In view of this, SCDG will put in place better organisational structure, monitoring, and evaluation systems to ensure greater accountability, improving performance, improving programme quality and promoting learning. Systems will be put in place to ensure realistic targeting of beneficiaries, defining objectives, expected results, and measuring impact. The new SCDG will improve policies and programmes to meet the new demands on quality education, programming and services to the beneficiaries. In the next few years, SCDG will reinforce its current nursery school, the youth protection programme, phase out from the primary school and introduced new programmes. It is expected that programmes like disaster preparedness, community health, food security and disaster risk reduction will be scaled up and/or introduced on a gradual basis.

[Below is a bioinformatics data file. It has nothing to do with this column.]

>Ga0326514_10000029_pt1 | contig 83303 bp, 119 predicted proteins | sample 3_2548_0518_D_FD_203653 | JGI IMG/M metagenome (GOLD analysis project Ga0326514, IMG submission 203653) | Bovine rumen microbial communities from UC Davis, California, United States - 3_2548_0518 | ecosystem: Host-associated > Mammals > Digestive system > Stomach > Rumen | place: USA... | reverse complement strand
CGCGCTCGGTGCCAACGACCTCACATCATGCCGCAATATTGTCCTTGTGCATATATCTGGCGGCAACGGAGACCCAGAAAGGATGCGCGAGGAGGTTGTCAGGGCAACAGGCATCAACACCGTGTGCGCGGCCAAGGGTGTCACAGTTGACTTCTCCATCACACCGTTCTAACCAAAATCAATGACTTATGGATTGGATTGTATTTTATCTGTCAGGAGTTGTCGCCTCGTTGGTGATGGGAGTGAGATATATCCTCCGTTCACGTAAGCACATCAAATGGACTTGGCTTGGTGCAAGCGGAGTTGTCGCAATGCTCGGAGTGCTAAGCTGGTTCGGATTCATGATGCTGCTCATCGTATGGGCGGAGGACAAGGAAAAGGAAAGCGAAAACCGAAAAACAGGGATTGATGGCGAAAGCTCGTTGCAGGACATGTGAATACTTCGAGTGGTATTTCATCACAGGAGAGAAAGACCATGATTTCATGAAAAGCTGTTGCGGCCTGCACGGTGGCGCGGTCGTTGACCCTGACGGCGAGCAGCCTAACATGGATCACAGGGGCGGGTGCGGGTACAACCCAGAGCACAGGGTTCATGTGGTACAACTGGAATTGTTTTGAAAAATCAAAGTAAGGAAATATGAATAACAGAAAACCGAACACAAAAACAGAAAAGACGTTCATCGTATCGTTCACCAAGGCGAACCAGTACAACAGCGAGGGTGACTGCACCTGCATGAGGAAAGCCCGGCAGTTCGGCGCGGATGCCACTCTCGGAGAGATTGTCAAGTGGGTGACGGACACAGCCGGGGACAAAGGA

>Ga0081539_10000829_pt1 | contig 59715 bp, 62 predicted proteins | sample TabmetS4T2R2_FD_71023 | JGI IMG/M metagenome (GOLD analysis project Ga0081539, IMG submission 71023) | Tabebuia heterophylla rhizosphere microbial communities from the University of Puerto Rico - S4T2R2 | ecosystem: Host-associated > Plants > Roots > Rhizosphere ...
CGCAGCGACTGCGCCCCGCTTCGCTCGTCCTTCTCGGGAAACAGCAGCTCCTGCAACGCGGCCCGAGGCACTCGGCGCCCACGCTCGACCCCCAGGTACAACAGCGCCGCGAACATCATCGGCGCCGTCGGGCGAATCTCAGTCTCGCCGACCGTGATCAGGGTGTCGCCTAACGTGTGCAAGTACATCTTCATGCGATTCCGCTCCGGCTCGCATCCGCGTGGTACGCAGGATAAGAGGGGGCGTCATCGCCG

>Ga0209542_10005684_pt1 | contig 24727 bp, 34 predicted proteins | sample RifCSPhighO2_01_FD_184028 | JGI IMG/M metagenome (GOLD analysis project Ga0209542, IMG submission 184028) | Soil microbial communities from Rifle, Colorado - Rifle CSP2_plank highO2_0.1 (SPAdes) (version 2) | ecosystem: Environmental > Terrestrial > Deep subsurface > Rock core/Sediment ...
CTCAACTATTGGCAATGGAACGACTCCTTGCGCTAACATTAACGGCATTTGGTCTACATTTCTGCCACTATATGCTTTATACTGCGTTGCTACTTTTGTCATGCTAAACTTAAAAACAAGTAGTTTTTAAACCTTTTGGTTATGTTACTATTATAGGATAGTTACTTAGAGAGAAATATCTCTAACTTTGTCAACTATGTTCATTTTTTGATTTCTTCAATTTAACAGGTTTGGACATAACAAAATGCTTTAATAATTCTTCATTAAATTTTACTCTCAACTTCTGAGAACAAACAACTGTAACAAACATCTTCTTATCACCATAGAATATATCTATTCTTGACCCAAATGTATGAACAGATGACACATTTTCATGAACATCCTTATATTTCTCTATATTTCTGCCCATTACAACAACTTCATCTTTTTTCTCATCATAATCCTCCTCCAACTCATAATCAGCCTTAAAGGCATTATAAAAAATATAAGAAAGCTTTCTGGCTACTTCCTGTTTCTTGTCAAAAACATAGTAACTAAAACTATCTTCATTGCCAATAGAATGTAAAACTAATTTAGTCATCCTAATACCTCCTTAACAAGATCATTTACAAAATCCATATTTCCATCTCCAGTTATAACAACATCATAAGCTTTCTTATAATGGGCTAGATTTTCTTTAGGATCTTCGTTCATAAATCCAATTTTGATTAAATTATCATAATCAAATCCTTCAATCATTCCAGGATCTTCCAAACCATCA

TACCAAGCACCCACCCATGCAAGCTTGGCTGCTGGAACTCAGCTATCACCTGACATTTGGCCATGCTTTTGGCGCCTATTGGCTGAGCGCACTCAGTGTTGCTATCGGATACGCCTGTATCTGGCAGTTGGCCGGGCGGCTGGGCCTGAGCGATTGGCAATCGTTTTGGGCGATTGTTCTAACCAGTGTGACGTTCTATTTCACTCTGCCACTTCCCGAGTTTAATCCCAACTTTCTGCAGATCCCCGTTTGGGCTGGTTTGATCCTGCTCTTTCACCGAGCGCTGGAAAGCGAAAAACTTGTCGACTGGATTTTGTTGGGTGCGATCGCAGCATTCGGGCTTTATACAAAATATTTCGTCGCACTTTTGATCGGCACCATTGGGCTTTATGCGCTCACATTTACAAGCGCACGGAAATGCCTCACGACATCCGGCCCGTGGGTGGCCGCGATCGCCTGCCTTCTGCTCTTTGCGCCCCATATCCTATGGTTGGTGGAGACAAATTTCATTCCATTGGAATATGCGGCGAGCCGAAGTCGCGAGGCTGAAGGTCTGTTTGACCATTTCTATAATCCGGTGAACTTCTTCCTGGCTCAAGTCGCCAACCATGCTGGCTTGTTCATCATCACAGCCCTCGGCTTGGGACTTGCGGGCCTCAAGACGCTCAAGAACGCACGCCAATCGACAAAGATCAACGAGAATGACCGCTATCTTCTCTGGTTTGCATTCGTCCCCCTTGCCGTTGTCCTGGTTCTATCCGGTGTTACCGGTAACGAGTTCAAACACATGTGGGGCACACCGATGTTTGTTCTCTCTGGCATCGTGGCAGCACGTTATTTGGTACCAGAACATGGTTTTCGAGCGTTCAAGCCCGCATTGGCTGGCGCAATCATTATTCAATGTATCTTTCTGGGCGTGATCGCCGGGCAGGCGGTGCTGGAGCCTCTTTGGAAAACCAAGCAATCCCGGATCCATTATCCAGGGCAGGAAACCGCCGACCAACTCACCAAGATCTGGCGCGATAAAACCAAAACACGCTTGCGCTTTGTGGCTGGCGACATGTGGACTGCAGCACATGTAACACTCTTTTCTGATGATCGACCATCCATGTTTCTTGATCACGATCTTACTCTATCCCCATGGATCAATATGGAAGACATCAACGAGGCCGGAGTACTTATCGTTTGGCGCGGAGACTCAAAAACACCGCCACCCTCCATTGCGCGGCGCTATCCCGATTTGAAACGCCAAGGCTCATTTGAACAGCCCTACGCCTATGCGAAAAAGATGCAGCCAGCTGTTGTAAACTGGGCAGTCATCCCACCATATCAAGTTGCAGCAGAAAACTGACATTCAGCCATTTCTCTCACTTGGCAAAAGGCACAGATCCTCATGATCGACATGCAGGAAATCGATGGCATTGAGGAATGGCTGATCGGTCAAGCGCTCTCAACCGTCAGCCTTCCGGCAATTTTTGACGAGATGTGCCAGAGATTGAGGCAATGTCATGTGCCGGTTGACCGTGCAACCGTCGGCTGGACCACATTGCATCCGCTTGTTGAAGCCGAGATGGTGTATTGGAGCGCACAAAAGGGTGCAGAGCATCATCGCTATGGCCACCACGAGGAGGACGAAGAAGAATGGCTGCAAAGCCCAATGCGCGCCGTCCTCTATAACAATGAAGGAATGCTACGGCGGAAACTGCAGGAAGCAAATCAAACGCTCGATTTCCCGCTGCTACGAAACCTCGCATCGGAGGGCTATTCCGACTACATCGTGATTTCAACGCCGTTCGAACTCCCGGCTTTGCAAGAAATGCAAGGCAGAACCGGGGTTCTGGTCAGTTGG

In 2009, SCDG will be launching its 2019 Vision with a view to both consolidate its existing programmes and to scale up to reach far greater number of vulnerable children in the Gambia. In this new strategy three main projects will be launched; a community disaster resilience project which includes activities to address the risks posed by climate change, health and other hazards; a food security and livelihoods project (Fish farming, small scale food conservation and processing project); and to register as a Non-Governmental Organisation (NGO).

 

Strategic direction 1: A public well sensitized on the principles and conventions on the rights of the child.